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miso caramel cookies on parchment paper

Miso Caramel Cookies


  • Author: Lisa Kitahara
  • Total Time: 44 minutes
  • Yield: 11 1x
  • Diet: Vegan

Description

These Miso Caramel Cookies are crispy around the edges, chewy in the center and laced with salty-sweet-umami miso caramel. Eggless & Dairy-free (Vegan).


Ingredients

Units Scale

Cookie Base

  • 1 flaxafaba egg or egg
  • 1 stick (114 g) butter
  • 1 cup + 2 tbsp (228 g) granulated cane sugar*
  • 1/8 tsp cardamom, optional*
  • 1/2 tbsp vanilla extract
  • 1/8 tsp salt
  • 2/3 tsp (3.3 g) baking soda
  • 2 1/2 tbsp (18 g) almond flour
  • 1 1/2 cup + 1 tbsp (194 g) all purpose flour

Miso Caramel

  • 1 tbsp (14 g) softened butter
  • 1 1/22 (27 – 36 g) tbsp miso paste
  • 3 (40 g) tbsp dark brown sugar

Instructions

  1. Whisk together aquafaba and flax meal and set aside for 5-10 minutes until thickened.
  2. Stir the softened butter, miso paste and dark brown sugar in another bowl until well combined and then place into the fridge.
  3. In a medium bowl, use a spatula to mix together softened butter, sugar, flaxafaba egg, cardamom, vanilla and salt. Mix in the almond flour and baking soda. Add the flour and mix gently, using a scoop and folding motion until dough comes together.
  4. Cover and refrigerate for 12-30 minutes.
  5. In the meantime, pre-heat the oven to 350 F (180 C) and mix the miso caramel together in a small bowl.
  6. Remove dough from the fridge and spoon the miso caramel over the dough (about 3-4 blobs). Use a paring knife or chopsticks to swirl the miso caramel into the cookie dough (about 4-5 times). For a aesthetic caramel-marble look, be careful not to over-mix.
  7. Using a 3 or 4 tbsp cookie scoop (about 60 g each), portion the dough onto a lined baking tray about 3 inches apart. Note! Try to keep the caramel on top of the dough. Miso burns quite easily, so by keeping most of it on top of the dough, it will burn less since it’s not in contact with the super hot pan when baking.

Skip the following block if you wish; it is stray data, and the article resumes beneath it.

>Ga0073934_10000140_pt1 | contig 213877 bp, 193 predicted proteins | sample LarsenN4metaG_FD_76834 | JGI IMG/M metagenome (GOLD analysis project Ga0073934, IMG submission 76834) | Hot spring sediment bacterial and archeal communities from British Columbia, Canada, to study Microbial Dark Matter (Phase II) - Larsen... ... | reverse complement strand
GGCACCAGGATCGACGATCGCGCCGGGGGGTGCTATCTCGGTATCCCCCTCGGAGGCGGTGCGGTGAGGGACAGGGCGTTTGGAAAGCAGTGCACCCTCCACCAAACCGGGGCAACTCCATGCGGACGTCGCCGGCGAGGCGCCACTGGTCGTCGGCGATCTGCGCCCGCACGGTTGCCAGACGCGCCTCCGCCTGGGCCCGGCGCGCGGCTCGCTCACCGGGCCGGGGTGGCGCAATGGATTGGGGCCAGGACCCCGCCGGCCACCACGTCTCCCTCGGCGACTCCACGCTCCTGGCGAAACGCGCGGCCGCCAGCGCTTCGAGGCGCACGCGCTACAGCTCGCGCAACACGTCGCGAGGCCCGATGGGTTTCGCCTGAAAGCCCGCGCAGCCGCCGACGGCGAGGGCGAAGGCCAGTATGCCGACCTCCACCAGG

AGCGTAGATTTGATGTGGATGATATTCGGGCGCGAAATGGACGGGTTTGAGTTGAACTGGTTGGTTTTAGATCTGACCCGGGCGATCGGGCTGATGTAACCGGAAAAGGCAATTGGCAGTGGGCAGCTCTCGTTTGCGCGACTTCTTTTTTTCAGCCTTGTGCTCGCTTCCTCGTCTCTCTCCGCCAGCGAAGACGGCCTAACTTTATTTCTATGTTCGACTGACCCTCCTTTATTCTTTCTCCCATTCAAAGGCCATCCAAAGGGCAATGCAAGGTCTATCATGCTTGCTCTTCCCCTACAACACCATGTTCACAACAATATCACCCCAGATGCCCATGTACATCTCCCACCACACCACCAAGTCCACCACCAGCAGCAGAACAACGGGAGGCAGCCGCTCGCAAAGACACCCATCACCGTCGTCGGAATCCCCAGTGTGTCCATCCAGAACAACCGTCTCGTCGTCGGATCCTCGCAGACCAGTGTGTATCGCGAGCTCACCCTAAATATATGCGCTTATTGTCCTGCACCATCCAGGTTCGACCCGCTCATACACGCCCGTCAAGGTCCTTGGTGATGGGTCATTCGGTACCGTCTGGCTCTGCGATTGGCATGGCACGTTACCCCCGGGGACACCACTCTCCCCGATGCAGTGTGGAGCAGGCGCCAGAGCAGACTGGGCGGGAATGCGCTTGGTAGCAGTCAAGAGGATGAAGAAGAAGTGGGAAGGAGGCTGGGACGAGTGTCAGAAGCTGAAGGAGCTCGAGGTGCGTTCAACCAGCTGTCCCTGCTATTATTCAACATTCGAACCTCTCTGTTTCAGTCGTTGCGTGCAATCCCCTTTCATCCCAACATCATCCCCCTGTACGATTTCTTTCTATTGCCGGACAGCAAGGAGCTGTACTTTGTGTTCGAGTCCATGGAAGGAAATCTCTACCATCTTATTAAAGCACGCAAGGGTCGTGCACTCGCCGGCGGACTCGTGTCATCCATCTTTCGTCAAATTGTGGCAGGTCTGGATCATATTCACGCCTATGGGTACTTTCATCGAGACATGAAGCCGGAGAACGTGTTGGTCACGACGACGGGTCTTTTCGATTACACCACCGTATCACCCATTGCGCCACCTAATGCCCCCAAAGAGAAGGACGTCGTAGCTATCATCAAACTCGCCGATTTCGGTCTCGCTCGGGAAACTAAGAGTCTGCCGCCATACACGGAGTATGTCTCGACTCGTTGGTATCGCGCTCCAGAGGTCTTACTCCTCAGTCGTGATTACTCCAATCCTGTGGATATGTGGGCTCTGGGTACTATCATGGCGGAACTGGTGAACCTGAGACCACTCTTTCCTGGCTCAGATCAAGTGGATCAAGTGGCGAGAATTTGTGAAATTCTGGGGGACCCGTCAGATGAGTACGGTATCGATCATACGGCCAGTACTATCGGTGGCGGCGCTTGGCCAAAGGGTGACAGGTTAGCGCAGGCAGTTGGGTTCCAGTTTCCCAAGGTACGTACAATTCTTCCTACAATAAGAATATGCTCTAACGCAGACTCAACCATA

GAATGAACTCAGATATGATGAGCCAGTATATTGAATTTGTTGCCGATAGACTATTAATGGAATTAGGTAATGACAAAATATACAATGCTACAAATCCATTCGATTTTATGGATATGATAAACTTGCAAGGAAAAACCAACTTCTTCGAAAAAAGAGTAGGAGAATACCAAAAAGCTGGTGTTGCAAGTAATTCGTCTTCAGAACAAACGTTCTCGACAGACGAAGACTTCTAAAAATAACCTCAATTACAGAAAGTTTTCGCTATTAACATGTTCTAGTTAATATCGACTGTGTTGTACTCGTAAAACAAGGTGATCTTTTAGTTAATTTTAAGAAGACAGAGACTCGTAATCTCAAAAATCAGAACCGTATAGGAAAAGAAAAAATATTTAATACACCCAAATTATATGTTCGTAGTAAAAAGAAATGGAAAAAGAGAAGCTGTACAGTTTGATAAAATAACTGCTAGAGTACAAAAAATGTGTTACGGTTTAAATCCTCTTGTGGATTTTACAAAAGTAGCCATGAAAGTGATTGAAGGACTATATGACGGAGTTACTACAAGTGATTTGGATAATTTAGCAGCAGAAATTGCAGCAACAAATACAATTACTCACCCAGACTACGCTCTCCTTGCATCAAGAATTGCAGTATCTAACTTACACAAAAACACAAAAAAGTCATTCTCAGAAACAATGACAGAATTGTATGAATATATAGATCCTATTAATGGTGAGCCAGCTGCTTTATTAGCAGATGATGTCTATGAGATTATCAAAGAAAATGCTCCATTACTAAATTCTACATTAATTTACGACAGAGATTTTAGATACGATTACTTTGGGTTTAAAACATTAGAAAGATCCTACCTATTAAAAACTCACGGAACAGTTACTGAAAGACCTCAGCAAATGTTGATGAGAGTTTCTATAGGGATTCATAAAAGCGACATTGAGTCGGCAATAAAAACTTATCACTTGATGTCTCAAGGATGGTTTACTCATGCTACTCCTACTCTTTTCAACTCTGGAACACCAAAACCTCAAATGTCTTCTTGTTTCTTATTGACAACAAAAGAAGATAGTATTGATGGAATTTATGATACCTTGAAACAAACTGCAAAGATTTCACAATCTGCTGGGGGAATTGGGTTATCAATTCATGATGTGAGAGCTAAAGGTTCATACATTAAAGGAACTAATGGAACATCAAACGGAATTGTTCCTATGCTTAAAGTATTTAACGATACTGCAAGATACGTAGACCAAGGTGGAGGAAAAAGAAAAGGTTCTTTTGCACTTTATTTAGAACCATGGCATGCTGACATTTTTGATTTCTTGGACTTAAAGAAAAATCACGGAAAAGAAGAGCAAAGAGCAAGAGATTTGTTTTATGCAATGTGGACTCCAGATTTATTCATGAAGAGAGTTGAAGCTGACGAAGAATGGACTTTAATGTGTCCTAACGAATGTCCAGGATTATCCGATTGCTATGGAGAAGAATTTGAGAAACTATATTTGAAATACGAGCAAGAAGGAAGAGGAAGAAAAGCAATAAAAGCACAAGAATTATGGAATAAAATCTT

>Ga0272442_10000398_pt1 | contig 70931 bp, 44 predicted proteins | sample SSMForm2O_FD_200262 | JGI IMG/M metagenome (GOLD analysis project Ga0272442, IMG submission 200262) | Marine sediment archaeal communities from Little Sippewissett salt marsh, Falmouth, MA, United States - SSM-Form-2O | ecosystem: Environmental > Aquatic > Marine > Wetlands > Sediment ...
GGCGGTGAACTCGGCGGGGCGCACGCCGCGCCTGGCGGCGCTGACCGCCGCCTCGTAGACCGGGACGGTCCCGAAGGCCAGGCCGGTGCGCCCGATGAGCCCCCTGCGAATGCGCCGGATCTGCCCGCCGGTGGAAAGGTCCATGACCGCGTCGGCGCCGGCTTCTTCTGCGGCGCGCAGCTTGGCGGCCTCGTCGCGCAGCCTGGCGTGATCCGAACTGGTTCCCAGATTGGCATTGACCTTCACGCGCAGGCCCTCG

8. Bake for 8 minutes, remove from oven and tap on counter. Bake for another 2 minutes and tap on counter. Bake for another 1-2 minutes or until it puffs up, and tap on counter. Bake for a total of 12-14 minutes.

Notes

  • flaxafaba egg: 1 tbsp (8 g) flax meal + 3 tbsp + 1 tsp (50 ml) aquafaba
  • You may reduce the sugar by 2 tbsp, but it will spread less. I do not recommended reducing the sugar further than that.
  • Cardamom: may be omitted or substituted with 1/4 tsp ginger, 1/4 tsp cloves, 1/4 tsp nutmeg or 1/2 tsp cinnamon. A tiny bit of spices makes these cookies extra flavourful.
  • Makes 11 1/4 cup (60 g) size cookies + 1 smol (48 g) cookie or 12 (58 g) cookies or 10 (70 g) cookies. The larger the cookie, the slightly longer bake time it will need (upper end).
  • Caramel portion loosely adapted from Eric Joon’s Gochujang Cookies
  • Prep Time: 30 minutes
  • Cook Time: 14 minutes
  • Category: Dessert
  • Method: Baking
  • Cuisine: Japanese-American
Konnichiwa

About Lisa

I'm Lisa, a home cook, recipe developer and founder of Okonomi Kitchen. Here, you'll find a mix of classic and modernized Japanese recipes, and creative, plant-forward meal inspiration using seasonal ingredients. I hope to share more about Japanese cuisine and culture through food and recipes.


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12 Comments

  1. I can’t have gluten so I made these with measure for measure gf flour and they are RIDICULOUSLY AMAZING! The addition of cardamom is magnificent, thank you for another brilliant recipe!

  2. These cookies were SO GOOD. I love using miso and other Japanese ingredients for cooking, and im so happy to find baking recipes like these that expand what i can use such ingredients for! My roommates said these were the best cookies the’ve ever had, and i think im going to have to agree!

  3. I made these last night and OMG best recipe I have tried in several months. So perfect and chewy and soft but also caramelized and savory. I mean, really a perfect cookie for anyone who loves salty sweet.

  4. Hypothetically if someone replaced the white flour with Indian whole wheat flour accidentally…but put some orange zest, used cold butter, accidentally spilled a bottle of vanilla extract, tripled the butter, and cooked it for three times longer than intended…what your advice be at that point? (hypothetically)

  5. Hi I have made those and I hate to say they are delicious! However I added less sugar and they are still pretty sweet, so I would recommend cutting some of the sugar, especially with a caramel miso paste.
    Instead of mixing the miso paste in the dough, I scooped the cookies first, flattened them and then put a small amount of caramel miso paste in the middle. Then I made balls out of them. The result is the chewy caramel inside and crunchy cookie outside. Thank you for the recipe

  6. This recipe is fabulous, works well with gluten-free flour too! Your other cookie recipes also are on my baking list, hope to try them as soon as possible >w<

  7. These look so good,but I’m not a fan of aquafaba—is there anything you recommend swapping it for?